Julia Fisher’s creative work aligns her deepest interests in history, genealogy, and photography to bring together collective memories associated with landscapes and legacies from all across Virginia. Her career has spanned over the past twelve years as an art educator at Atlee High School in Mechanicsville, VA. She serves as the Fine Arts Department Chair and also implements the International Baccalaureate Visual Arts Program, which is an extremely rigorous, college level course that fosters globallyminded artists and scholars.

Lori Pedrick A portrait is a celebration of an individual, a commitment to slow and careful observation of beauty and uniqueness. The desire for acceptance lives within us all. I seek to embody the spirit of real women in their glorious, natural state. I aim to capture the strength and confidence in each of my subjects so that she too may see herself in the most positive and healthiest light. My portrait sessions are a collaboration, a time of openness shared between women. The culmination of this exchange helps to empower the subject, the viewer, and me. I am exploring current standards of beauty in our culture.

Lori Pedrick is an artist living in New England. Her skills include creative direction, graphic design, photography (both commercial and fine art) and brand development. With over twenty years in publishing, she has art-directed magazines with a variety of topics, including home, food/entertaining, travel, wedding, and both long and short-form narrative. She is presently the Art Director at Yankee Magazine. She has recently received a Master’s degree in Photography at NHIA (2017). Her photographic series entitled Growing Up Girl is a collaborative

project, a female-based portrait series accompanied by personal essays written by her subjects. Born from her passion to explore standards of beauty within our culture, this project has expanded into areas of empowerment, confidence, and the support of women of all ages and backgrounds.

Michael Seamans In Between Past and Future: Incidental Traces, I run the Great Brook Trail and look for its marks, its shul. In so looking, I see evidence of myself, proof of my existence. My footprints, and therefore my legacy, join those who have traveled the same path and will remain after I am gone. As I run, just as I move through life, I will carry the traces of everyone who has crossed my path as well as traces of those who may have crossed theirs. In the portraits of the people I run with, I see traces of our time together, and I know I carry traces of them and those experiences. As scholar Stephen Batchelor explains, we are “the unprecedented and unrepeatable matrix of conditions that have formed (us).”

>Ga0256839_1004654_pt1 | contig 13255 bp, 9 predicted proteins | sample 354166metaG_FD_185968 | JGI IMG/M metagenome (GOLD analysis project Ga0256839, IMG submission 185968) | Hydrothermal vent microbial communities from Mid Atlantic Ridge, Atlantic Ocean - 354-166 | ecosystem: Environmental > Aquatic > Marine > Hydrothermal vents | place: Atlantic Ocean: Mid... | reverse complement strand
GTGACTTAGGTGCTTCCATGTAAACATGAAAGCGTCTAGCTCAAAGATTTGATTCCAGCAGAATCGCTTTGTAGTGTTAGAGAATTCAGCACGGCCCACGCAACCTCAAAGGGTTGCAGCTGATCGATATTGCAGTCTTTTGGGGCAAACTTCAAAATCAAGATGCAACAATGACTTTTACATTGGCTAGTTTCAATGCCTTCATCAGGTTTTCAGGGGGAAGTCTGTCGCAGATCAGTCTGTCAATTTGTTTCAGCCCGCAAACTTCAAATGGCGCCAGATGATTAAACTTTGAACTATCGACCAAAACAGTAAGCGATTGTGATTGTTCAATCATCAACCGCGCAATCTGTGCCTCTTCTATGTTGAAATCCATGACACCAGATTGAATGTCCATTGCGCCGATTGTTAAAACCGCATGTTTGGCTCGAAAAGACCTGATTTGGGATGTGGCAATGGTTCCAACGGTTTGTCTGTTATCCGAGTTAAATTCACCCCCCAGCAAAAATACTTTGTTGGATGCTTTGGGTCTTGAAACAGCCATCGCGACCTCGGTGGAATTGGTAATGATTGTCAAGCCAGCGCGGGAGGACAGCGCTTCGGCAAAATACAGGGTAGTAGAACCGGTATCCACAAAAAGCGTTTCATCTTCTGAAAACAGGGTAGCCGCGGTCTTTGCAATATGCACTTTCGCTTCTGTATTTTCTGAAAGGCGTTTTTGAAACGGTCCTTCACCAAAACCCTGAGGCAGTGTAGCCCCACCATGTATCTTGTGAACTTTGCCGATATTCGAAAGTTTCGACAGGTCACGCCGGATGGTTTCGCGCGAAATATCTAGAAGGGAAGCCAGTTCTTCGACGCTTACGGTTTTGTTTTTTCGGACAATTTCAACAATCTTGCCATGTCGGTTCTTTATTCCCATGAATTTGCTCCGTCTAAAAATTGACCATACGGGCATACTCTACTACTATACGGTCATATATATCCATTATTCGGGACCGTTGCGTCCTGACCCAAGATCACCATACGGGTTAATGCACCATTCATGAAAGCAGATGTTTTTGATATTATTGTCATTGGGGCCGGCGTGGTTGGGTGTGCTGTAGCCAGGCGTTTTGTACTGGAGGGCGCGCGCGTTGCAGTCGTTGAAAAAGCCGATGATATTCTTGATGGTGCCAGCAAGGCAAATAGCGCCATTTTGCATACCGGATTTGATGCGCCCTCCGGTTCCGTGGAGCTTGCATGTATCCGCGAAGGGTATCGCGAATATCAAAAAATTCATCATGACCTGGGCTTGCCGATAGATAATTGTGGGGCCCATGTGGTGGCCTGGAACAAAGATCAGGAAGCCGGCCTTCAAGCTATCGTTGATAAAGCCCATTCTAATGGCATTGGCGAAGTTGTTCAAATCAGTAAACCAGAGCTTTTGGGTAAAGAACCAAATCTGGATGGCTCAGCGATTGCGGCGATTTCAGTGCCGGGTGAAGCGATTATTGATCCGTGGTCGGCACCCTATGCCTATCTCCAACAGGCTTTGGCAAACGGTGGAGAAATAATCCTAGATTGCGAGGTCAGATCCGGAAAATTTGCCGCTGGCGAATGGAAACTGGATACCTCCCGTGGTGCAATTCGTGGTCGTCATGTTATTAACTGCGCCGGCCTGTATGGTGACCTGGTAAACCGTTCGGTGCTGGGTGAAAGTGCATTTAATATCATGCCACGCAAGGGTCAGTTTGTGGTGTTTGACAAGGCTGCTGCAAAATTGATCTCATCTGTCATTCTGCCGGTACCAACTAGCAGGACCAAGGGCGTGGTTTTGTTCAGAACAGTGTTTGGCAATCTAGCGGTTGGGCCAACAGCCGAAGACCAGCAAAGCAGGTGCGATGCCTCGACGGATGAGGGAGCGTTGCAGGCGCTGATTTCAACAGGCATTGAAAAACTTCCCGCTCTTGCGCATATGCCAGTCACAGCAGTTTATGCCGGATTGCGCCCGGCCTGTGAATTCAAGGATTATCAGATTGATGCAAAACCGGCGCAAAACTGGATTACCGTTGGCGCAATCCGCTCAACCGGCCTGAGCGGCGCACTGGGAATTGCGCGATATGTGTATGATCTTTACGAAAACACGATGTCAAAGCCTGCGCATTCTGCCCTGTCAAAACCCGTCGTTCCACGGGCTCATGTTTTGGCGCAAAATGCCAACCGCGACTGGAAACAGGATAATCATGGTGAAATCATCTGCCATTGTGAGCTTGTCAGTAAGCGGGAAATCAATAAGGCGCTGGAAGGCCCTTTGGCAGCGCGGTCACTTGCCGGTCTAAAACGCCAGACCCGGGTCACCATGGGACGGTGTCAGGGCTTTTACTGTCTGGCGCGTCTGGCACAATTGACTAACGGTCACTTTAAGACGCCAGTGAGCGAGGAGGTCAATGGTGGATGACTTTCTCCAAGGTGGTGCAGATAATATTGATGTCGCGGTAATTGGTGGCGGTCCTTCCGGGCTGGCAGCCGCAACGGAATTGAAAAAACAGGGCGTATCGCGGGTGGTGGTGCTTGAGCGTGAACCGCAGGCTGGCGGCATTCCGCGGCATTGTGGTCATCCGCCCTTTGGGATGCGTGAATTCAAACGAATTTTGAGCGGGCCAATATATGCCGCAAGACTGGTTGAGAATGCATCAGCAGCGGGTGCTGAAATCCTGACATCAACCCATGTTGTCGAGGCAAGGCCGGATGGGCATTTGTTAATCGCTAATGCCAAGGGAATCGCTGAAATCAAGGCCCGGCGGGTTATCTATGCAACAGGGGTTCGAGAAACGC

Documentary photographer Michael Seamans grew up in Central New York, where he learned about hard work and creativity doing chores on a friend’s dairy farm. He sold his prize cow, Jenny, to buy his first “real” camera.

Michael’s images have been included or commissioned in a wide variety of print and digital media, and exhibited in shows at the Staley Wise Gallery in Manhattan and The Griffin Museum of Photography in Winchester, MA.

Michael holds a BFA in Photographic Illustration from Rochester Institute of Technology and for nearly a decade was an award-winning staff photographer at the Boston Herald.

Happy whenever he can see mountains, Michael owns Michael Seamans Photography in New Hampshire, where he lives with his wife Kate, horse Fredd, two cats, and 20-odd chickens.

He was one of eleven photographers tapped to produce the official commemorative book of the 2002 Winter Olympics, The Fire Within.

Cheryl Zibisky My work explores the concepts of memory, loss, and time. My current body of work, Under the Oval, combines portraits of deceased loved ones with botanicals using the lumen printing process. I choose to leave the prints unfixed, meaning they remain sensitive to light. Over time, these images of my departed loved ones will slowly become overexposed, fading to a ghost image. Like a memory shifting and changing over time, I feel the emotions of loss in the remnants of the photo.

Cheryl Zibisky uses alternative processes photography to reveal concepts about memory, loss and time. She is a part-time Lecturer in the Commercial Photography Program at Appalachian State University and works as a commercial photographer in addition to her artistic practice. Her work has been exhibited in approximately fifteen group shows and one solo show. Her commercial work has been published in over twenty different national magazines as well as a handful of local and regional publications.


Maxine Marshall Looking for Home Among the Redwoods